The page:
As part of an ongoing series of conversations about building America's energy future, the Monitor hosted a roundtable discussion in Washington on Dec. 12, 2012, with several clean-energy experts. The video above is an excerpt from panelist Josh Freed, director of the Clean Energy Program at Thirdway, a moderate think tank based in Washington. Mr. Freed speaks about his vision for a bipartisan clean energy policy in America. The discussion was sponsored by Areva, a Paris-based energy company.
For one, climate skeptics fear that people who are not qualified to opine on the complex topic of energy production may cripple economies with assorted misguided energy related boondoggles. Is that a realistic concern? What are the odds? I’m going to argue here that the odds are not zero. I offer as anecdotal evidence, the above video Debating The New Environmentalism hosted by Bryan Walsh, which I will eventually parse below. Interestingly enough, all three participants are wearing nearly identical shirts. Only Bill McKibben thought to wear his red power tie.
Push Me, Pull You
On one hand, it seems unlikely that global warming activists will throttle economies in large part because, as McKibben said, “We are losing badly.” He was referring to efforts to reduce carbon emissions. But consider this, from Ask McKibben Anything: What About Nuclear Energy:
The advantage of nuclear energy is that it is largely carbon free …
So why is he against it?
It’s like burning $20 bills to generate electricity.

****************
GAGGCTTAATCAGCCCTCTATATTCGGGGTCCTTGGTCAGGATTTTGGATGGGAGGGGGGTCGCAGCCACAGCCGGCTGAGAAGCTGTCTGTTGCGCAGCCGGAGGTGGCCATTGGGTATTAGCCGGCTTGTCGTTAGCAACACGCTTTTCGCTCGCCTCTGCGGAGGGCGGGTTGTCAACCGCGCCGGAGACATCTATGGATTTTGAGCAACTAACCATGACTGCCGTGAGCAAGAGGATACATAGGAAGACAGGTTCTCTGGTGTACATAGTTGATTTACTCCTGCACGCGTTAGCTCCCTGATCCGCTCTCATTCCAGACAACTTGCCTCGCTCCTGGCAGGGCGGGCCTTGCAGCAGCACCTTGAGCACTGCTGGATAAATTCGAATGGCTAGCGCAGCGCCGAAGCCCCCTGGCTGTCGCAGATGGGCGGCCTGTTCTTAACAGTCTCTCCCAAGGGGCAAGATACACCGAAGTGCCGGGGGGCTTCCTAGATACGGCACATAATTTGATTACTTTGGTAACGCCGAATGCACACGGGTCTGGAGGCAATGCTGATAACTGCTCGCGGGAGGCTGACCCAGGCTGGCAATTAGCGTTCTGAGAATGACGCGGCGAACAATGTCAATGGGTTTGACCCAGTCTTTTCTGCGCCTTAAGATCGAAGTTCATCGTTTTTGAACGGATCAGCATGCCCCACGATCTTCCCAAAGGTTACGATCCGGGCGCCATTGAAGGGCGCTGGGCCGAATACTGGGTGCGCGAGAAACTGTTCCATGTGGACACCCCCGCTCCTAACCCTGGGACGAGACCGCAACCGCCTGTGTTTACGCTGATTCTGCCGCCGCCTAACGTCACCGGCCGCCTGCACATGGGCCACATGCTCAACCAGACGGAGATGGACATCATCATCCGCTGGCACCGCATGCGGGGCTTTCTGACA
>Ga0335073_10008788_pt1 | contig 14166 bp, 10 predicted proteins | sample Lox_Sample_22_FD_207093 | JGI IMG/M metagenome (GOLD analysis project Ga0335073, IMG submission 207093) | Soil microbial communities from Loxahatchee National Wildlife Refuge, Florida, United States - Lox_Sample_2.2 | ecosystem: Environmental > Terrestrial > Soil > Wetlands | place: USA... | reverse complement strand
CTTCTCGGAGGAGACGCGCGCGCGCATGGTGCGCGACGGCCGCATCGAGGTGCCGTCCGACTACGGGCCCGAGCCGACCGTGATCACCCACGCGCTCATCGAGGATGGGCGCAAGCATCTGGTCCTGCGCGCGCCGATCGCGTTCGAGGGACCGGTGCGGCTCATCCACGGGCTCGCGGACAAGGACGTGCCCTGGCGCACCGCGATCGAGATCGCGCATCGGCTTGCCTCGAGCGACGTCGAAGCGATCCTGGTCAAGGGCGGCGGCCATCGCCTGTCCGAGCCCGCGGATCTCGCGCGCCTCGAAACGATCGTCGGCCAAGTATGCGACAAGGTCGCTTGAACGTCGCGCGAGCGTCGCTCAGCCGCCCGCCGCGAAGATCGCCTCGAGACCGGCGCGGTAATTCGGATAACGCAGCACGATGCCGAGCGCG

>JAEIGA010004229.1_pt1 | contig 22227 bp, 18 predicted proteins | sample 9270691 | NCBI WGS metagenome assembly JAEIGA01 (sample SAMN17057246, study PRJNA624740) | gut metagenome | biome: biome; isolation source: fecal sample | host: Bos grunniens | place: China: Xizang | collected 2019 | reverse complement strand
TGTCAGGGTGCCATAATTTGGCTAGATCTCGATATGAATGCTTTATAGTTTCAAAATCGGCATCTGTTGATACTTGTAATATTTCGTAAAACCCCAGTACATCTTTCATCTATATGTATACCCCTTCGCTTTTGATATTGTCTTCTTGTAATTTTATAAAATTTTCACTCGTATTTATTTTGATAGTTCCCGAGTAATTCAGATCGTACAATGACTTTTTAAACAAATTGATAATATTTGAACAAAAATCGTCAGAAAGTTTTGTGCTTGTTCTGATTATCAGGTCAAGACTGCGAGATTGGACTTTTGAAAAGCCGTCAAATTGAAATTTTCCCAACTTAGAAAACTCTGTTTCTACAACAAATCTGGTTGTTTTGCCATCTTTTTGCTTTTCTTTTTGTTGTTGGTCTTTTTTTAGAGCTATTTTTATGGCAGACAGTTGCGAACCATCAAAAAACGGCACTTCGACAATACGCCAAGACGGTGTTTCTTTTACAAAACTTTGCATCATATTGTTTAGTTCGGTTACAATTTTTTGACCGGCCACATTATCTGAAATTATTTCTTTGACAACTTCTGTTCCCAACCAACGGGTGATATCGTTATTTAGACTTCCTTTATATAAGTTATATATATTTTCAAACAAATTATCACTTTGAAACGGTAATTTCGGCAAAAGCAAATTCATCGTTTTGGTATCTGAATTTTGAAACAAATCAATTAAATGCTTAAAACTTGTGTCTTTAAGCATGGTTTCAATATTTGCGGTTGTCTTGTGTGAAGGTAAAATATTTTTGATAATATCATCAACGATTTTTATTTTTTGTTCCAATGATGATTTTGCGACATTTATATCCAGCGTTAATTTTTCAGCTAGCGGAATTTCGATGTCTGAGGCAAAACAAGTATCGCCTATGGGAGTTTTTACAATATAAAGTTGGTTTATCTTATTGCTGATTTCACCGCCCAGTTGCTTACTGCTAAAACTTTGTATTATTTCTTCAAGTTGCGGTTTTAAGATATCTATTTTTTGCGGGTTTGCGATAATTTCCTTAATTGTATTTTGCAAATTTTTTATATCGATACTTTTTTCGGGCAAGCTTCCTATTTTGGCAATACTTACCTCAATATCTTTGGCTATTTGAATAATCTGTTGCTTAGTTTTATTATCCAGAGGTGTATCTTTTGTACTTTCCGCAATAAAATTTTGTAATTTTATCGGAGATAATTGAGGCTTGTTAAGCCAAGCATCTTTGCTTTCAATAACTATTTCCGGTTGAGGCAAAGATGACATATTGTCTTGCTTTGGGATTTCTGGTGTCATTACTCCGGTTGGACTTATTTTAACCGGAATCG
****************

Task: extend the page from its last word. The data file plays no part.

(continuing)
I’m not against wind if carefully sited to minimize bird and bat deaths, which hasn’t always been the case, but because wind is also “like burning $20 bills to generate electricity,” this is a case of deception by omission.
The wind tax credit was just extended for another year. First enacted by the Energy Policy Act twenty years ago, it has been extended four, make that five, times. Every honest estimate I’ve seen suggests that this credit costs taxpayers roughly a billion dollars a year, for a total of roughly $20 billion and counting. ( Continue… )
As part of an ongoing series of conversations about building America's energy future, the Monitor hosted a roundtable discussion in Washington on Dec. 12, 2012, with several clean-energy experts. The video below is an excerpt from panelist Alec Hoppes, director of congressional affairs at Areva, a Paris-based energy company. Mr. Hoppes speaks about his vision for moving clean-energy policy forward in America. The discussion was sponsored by Areva.
In its new 787 "Dreamliner," Boeing has brought a new level of fuel efficiency to the skies by borrowing a page from earth-bound hybrids: battery power.